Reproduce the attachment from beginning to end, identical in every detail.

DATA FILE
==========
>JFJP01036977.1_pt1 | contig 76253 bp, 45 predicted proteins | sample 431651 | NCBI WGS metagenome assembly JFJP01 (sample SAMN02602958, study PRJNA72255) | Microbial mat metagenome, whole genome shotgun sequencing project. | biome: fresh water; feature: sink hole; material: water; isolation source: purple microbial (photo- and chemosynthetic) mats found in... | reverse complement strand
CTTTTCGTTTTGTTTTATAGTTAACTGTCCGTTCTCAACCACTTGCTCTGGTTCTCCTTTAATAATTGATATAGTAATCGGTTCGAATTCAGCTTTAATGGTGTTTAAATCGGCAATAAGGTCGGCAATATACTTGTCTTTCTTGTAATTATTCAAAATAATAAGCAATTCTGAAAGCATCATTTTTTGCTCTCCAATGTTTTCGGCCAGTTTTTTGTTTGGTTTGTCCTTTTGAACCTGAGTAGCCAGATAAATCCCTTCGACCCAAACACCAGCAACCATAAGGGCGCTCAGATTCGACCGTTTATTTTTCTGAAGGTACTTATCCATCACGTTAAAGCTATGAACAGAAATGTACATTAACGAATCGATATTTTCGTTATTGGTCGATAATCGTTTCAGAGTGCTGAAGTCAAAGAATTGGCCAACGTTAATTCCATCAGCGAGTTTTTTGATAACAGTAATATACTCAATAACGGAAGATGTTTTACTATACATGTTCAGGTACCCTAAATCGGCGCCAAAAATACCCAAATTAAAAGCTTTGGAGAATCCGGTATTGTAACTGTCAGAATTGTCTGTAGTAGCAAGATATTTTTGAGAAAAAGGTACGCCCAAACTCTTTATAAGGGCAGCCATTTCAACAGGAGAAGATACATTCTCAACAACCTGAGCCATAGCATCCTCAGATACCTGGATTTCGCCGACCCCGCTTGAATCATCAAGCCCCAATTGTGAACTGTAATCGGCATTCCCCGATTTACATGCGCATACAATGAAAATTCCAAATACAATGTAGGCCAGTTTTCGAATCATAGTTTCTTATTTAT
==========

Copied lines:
>JFJP01036977.1_pt1 | contig 76253 bp, 45 predicted proteins | sample 431651 | NCBI WGS metagenome assembly JFJP01 (sample SAMN02602958, study PRJNA72255) | Microbial mat metagenome, whole genome shotgun sequencing project. | biome: fresh water; feature: sink hole; material: water; isolation source: purple microbial (photo- and chemosynthetic) mats found in... | reverse complement strand
CTTTTCGTTTTGTTTTATAGTTAACTGTCCGTTCTCAACCACTTGCTCTGGTTCTCCTTTAATAATTGATATAGTAATCGGTTCGAATTCAGCTTTAATGGTGTTTAAATCGGCAATAAGGTCGGCAATATACTTGTCTTTCTTGTAATTATTCAAAATAATAAGCAATTCTGAAAGCATCATTTTTTGCTCTCCAATGTTTTCGGCCAGTTTTTTGTTTGGTTTGTCCTTTTGAACCTGAGTAGCCAGATAAATCCCTTCGACCCAAACACCAGCAACCATAAGGGCGCTCAGATTCGACCGTTTATTTTTCTGAAGGTACTTATCCATCACGTTAAAGCTATGAACAGAAATGTACATTAACGAATCGATATTTTCGTTATTGGTCGATAATCGTTTCAGAGTGCTGAAGTCAAAGAATTGGCCAACGTTAATTCCATCAGCGAGTTTTTTGATAACAGTAATATACTCAATAACGGAAGATGTTTTACTATACATGTTCAGGTACCCTAAATCGGCGCCAAAAATACCCAAATTAAAAGCTTTGGAGAATCCGGTATTGTAACTGTCAGAATTGTCTGTAGTAGCAAGATATTTTTGAGAAAAAGGTACGCCCAAACTCTTTATAAGGGCAGCCATTTCAACAGGAGAAGATACATTCTCAACAACCTGAGCCATAGCATCCTCAGATACCTGGATTTCGCCGACCCCGCTTGAATCATCAAGCCCCAATTGTGAACTGTAATCGGCATTCCCCGATTTACATGCGCATACAATGAAAATTCCAAATACAATGTAGGCCAGTTTTCGAATCATAGTTTCTTATTTAT